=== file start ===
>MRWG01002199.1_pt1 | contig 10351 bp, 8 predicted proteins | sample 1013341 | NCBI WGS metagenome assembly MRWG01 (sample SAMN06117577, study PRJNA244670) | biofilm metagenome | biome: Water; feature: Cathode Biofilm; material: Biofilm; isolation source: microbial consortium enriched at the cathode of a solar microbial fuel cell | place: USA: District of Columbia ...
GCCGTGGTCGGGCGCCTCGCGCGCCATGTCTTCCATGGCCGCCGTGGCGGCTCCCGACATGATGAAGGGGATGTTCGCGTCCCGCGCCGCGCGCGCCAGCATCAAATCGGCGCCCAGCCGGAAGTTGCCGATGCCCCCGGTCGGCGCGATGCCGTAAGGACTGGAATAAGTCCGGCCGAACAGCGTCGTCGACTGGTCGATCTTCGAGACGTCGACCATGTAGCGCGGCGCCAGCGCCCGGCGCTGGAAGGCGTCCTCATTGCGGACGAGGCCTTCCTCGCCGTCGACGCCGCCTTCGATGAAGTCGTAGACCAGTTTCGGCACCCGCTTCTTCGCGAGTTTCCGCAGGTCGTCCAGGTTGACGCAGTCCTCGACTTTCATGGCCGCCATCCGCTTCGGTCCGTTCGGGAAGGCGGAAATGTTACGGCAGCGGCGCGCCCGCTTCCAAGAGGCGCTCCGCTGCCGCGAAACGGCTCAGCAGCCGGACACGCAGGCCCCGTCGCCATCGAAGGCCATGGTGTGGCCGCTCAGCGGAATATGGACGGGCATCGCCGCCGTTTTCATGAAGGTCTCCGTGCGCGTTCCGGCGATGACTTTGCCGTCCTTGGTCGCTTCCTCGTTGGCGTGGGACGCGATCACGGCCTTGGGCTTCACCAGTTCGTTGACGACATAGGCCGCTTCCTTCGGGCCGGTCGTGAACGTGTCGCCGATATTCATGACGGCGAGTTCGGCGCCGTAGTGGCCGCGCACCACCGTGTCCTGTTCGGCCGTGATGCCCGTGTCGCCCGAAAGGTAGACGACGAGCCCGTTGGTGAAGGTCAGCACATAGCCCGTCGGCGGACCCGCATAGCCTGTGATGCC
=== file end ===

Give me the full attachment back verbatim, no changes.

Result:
>MRWG01002199.1_pt1 | contig 10351 bp, 8 predicted proteins | sample 1013341 | NCBI WGS metagenome assembly MRWG01 (sample SAMN06117577, study PRJNA244670) | biofilm metagenome | biome: Water; feature: Cathode Biofilm; material: Biofilm; isolation source: microbial consortium enriched at the cathode of a solar microbial fuel cell | place: USA: District of Columbia ...
GCCGTGGTCGGGCGCCTCGCGCGCCATGTCTTCCATGGCCGCCGTGGCGGCTCCCGACATGATGAAGGGGATGTTCGCGTCCCGCGCCGCGCGCGCCAGCATCAAATCGGCGCCCAGCCGGAAGTTGCCGATGCCCCCGGTCGGCGCGATGCCGTAAGGACTGGAATAAGTCCGGCCGAACAGCGTCGTCGACTGGTCGATCTTCGAGACGTCGACCATGTAGCGCGGCGCCAGCGCCCGGCGCTGGAAGGCGTCCTCATTGCGGACGAGGCCTTCCTCGCCGTCGACGCCGCCTTCGATGAAGTCGTAGACCAGTTTCGGCACCCGCTTCTTCGCGAGTTTCCGCAGGTCGTCCAGGTTGACGCAGTCCTCGACTTTCATGGCCGCCATCCGCTTCGGTCCGTTCGGGAAGGCGGAAATGTTACGGCAGCGGCGCGCCCGCTTCCAAGAGGCGCTCCGCTGCCGCGAAACGGCTCAGCAGCCGGACACGCAGGCCCCGTCGCCATCGAAGGCCATGGTGTGGCCGCTCAGCGGAATATGGACGGGCATCGCCGCCGTTTTCATGAAGGTCTCCGTGCGCGTTCCGGCGATGACTTTGCCGTCCTTGGTCGCTTCCTCGTTGGCGTGGGACGCGATCACGGCCTTGGGCTTCACCAGTTCGTTGACGACATAGGCCGCTTCCTTCGGGCCGGTCGTGAACGTGTCGCCGATATTCATGACGGCGAGTTCGGCGCCGTAGTGGCCGCGCACCACCGTGTCCTGTTCGGCCGTGATGCCCGTGTCGCCCGAAAGGTAGACGACGAGCCCGTTGGTGAAGGTCAGCACATAGCCCGTCGGCGGACCCGCATAGCCTGTGATGCC